Answer: Sellers cannot lie about or conceal material defects of their home, but in Virginia, property owners are under no responsibility to disclose them to a buyer. That’s because Virginia is one of the few states in the US still operating under the common law concept of Caveat Emptor, meaning “Let The Buyer Beware.” This places the duty of discovery (of defects) on the homebuyer.

Residential Property Disclosure

The Residential Property Disclosure is required in most transactions with the exception of sales between relatives, foreclosures, builders and a handful of other scenarios. The Disclosure, signed by the seller and buyer, states that the homeowner(s) makes no representations or warranties with respect to things like:

  • Property Condition
  • Sexual Offenders
  • Adjacent Parcels
  • Wastewater Systems
  • Historic Districts

Alternatively, jurisdictions like Washington DC require extensive disclosures by homeowners. The DC Disclosure runs 4+ pages long and requires owners to make representations on every material aspect of the property and community including roof, insulation, heating/cooling, appliances, drainage, zoning and more.

REALTORS Held To A Higher Standard

While Virginia homeowners aren’t required to disclose defects, the REALTOR Code of Ethics holds us to a higher standard. A listing agent who is a REALTOR “shall disclose to prospective buyers/tenants (customers) all material adverse facts pertaining to the physical condition of the property which are actually known by the licensee.” While listing agents don’t have a duty to discover latent defects, they are required to communicate anything they’re made aware of through the standard course of the transaction be it discussions with the seller, inspection of the property or otherwise.

Protecting Yourself

Sellers are well protected by Virginia law and buyers are made to do their homework on every purchase. In most cases, buyers don’t have the luxury of a lengthy discovery period prior to buying a home, so what are some ways buyers can reduce their risk?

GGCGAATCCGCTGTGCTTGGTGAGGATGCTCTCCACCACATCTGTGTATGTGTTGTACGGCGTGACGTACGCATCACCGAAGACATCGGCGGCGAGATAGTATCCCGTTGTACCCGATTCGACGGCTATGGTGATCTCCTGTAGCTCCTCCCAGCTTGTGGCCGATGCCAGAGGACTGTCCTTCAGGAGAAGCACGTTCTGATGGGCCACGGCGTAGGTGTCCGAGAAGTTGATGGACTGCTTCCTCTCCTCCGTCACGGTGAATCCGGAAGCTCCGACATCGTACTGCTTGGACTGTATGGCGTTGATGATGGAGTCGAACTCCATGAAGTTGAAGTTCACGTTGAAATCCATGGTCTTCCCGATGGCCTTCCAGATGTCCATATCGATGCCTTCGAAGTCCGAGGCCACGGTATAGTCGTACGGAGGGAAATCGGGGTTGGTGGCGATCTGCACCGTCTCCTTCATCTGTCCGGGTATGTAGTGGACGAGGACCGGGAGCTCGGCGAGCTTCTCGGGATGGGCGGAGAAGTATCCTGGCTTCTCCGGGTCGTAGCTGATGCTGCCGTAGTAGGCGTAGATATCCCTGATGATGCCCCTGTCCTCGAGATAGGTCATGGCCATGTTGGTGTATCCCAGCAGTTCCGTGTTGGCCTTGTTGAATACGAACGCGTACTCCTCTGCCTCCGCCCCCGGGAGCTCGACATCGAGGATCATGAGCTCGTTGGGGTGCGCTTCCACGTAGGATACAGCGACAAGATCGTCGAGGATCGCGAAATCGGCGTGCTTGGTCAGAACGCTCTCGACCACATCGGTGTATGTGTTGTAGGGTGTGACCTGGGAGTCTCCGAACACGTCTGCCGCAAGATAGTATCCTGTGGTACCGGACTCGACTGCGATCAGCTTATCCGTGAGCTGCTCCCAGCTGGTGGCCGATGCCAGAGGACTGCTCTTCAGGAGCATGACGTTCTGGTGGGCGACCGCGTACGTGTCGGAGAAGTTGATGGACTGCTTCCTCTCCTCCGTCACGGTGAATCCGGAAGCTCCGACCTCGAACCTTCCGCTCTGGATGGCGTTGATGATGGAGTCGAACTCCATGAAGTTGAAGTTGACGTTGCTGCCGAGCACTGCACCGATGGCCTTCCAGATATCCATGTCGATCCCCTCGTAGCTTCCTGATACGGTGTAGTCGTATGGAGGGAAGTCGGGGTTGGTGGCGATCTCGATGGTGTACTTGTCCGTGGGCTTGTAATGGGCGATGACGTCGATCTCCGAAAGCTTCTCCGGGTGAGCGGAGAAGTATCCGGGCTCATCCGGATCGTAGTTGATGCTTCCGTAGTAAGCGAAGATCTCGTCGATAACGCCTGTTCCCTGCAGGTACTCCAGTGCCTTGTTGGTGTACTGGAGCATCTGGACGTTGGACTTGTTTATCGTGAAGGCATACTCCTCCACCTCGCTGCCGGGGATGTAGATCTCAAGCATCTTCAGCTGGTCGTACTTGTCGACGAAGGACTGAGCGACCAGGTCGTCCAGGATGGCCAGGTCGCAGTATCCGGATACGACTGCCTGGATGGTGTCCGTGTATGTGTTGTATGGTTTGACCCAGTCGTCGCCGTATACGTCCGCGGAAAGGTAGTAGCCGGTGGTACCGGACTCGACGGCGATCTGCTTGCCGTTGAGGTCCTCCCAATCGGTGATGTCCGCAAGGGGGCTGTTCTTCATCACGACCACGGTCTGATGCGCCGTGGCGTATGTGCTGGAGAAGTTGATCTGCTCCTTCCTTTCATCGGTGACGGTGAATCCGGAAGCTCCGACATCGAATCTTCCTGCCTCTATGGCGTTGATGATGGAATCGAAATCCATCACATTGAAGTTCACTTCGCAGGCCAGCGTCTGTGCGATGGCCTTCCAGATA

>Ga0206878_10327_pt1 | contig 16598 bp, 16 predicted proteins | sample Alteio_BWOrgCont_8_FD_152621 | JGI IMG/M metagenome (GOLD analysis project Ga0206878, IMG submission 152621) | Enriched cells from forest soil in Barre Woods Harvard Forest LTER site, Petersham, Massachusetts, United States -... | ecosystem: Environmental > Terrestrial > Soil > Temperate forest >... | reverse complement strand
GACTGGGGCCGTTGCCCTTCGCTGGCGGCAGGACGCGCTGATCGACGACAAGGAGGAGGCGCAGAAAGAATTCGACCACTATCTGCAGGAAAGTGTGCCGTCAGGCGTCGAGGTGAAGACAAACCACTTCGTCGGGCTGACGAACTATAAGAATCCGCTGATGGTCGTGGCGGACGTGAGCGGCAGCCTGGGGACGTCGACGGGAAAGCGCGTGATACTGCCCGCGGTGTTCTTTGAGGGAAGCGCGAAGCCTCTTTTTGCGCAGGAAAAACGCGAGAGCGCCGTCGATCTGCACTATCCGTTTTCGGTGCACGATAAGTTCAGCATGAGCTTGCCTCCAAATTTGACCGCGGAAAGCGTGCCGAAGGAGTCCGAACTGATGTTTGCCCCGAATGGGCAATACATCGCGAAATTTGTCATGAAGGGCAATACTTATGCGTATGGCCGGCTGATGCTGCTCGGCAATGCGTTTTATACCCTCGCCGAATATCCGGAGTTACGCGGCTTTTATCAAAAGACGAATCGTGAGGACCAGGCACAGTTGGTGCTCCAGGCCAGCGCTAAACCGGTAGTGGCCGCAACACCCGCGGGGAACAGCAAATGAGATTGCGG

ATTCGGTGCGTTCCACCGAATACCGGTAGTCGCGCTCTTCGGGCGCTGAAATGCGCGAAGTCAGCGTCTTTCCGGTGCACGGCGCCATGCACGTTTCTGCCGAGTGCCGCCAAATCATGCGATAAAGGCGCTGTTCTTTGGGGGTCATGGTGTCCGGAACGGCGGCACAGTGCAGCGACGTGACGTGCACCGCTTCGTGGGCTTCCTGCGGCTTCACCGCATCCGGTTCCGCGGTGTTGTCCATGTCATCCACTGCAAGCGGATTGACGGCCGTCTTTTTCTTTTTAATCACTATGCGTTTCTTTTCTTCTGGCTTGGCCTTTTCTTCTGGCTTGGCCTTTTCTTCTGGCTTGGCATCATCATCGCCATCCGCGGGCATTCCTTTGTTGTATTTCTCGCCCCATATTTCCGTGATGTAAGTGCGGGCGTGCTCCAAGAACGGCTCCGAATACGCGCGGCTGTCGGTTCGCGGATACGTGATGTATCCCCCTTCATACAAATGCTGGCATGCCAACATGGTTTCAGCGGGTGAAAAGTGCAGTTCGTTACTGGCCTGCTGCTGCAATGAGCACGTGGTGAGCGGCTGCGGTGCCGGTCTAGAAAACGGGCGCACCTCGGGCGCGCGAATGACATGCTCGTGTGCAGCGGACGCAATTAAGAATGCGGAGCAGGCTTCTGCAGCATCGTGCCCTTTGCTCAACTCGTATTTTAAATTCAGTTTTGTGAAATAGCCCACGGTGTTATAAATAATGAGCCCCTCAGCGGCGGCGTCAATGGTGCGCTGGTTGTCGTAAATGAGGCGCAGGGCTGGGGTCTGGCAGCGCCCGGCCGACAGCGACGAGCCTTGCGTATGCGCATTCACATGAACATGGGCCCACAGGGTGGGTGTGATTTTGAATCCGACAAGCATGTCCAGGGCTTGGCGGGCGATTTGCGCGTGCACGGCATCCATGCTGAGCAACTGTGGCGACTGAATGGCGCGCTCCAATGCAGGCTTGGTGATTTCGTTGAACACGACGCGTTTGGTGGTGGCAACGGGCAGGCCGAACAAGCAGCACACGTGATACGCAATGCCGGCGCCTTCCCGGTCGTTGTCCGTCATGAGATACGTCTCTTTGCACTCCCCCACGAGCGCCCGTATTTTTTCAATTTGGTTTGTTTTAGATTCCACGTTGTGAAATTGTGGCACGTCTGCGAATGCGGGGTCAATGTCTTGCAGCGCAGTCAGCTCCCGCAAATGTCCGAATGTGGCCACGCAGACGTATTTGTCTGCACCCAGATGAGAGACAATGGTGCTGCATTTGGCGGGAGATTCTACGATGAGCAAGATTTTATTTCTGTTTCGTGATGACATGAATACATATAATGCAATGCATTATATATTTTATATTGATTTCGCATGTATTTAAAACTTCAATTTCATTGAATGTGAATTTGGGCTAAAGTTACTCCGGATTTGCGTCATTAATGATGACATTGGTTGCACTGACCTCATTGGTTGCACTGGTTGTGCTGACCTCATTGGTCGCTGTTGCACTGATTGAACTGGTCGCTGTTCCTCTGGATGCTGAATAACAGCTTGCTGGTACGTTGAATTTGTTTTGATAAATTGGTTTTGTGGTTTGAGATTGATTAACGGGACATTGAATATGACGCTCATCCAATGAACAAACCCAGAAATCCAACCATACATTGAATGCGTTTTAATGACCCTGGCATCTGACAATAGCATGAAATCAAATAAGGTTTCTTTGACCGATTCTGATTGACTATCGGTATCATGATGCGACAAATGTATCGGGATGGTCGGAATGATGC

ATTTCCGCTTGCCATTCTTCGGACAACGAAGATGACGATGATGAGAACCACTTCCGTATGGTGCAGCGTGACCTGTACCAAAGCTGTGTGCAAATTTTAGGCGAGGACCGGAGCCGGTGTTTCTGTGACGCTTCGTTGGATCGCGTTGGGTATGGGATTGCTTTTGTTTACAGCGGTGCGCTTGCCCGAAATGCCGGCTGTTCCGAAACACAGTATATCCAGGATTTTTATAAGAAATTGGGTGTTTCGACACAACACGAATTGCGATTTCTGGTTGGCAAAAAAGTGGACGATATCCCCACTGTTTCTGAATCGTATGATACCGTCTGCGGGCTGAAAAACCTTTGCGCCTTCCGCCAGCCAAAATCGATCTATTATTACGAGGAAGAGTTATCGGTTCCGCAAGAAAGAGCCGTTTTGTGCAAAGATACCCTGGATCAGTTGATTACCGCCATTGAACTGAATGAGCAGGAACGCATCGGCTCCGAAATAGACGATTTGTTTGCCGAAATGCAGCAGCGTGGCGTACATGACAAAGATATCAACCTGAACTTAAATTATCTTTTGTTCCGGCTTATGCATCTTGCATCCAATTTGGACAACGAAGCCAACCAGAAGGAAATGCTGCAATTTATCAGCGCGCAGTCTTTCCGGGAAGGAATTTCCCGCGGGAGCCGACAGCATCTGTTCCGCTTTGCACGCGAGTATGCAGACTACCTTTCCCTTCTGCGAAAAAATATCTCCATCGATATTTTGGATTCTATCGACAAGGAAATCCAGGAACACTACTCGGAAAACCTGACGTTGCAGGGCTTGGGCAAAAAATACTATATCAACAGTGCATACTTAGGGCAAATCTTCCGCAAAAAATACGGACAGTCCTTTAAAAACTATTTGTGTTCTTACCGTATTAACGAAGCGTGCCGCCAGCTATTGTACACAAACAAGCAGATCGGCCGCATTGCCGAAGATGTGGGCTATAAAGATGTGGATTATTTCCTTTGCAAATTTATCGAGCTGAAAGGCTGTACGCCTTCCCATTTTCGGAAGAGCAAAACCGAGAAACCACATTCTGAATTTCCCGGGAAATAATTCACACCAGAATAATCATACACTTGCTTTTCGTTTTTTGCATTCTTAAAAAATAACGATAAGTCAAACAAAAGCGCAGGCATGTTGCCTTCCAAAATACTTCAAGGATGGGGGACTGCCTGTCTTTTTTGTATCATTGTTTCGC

• Hire a great home inspector. A good home inspector is one of the most important relationships your real estate agent should have. While inspectors cannot pry up floorboards and open walls to inspect every bone of a house, a great inspector knows the signs of expensive defects in plumbing, foundation, water intrusion, etc.
  • Talk to your future neighbors. Visit the neighborhood without your agent and knock on some doors if you can’t find any neighbors outside. Start the conversation off with general questions about what it’s like living in the community and gradually move into questions about the home, if there are any noise/traffic issues, etc.
  • Ask direct questions of the seller if there are any red flags. Remember, sellers cannot lie, so if you find a wet spot in the basement, ask if they’ve ever dealt with plumbing issues or water intrusion in the basement.
  • Work with a local expert. We are responsible for disclosing material facts about the purchase beyond the physical home itself, meaning any relevant information about the community that impacts your decision to purchase. It takes a local expert, somebody who follows the community closely, to know if there are any material concerns.

Personally, I’d like to see Virginia make changes to the seller disclosure laws to balance the scales a bit. One could make a case that increasing disclosure requirements would reduce buyer risk, thereby making Virginia homes more valuable and pushing home values up across the board (sellers would still have the ability to offer “As-Is”). As a counter point, buyers in jurisdictions with heavy disclosure requirements can rely too much on what the seller says/does not say and fall victim to a seller simply not being aware of a defect that a buyer could have discovered through due diligence. What do you think? Are you happy with the current system or would you like to see Virginia get rid of Caveat Emptor and place more duty on the seller to disclose material defects?

If you’d like a question answered in my weekly column, please send an email to [email protected]. To read any of my older posts, visit the blog section of my website at http://www.RealtyDCMetro.com.

Eli Tucker is a licensed Realtor in Virginia, Washington DC, and Maryland with Real Living At Home, 2420 Wilson Blvd #101 Arlington, VA 22201, (202) 518-8781.

by ARLnow.com Sponsor — November 29, 2016 at 12:30 pm 0

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This regularly-scheduled sponsored Q&A column is written by Eli Tucker, Arlington-based Realtor and Rosslyn resident. Please submit your questions to him via email for response in future columns. Enjoy!

Question: I’ve been gearing up for a home purchase and wondering if the winter is a good time to buy or if I should hit the pause button until spring. What are your thoughts on buying in the winter?

Answer: I love working with buyers in the winter because the chances of negotiating major savings increases substantially. In Northern Virginia, the winter market generally runs from late November through mid March (Thanksgiving to March Madness) and is defined by deeper discounts, less contract activity and fewer new listings. While many buyers can benefit from winter shopping, it’s not the right time for everybody.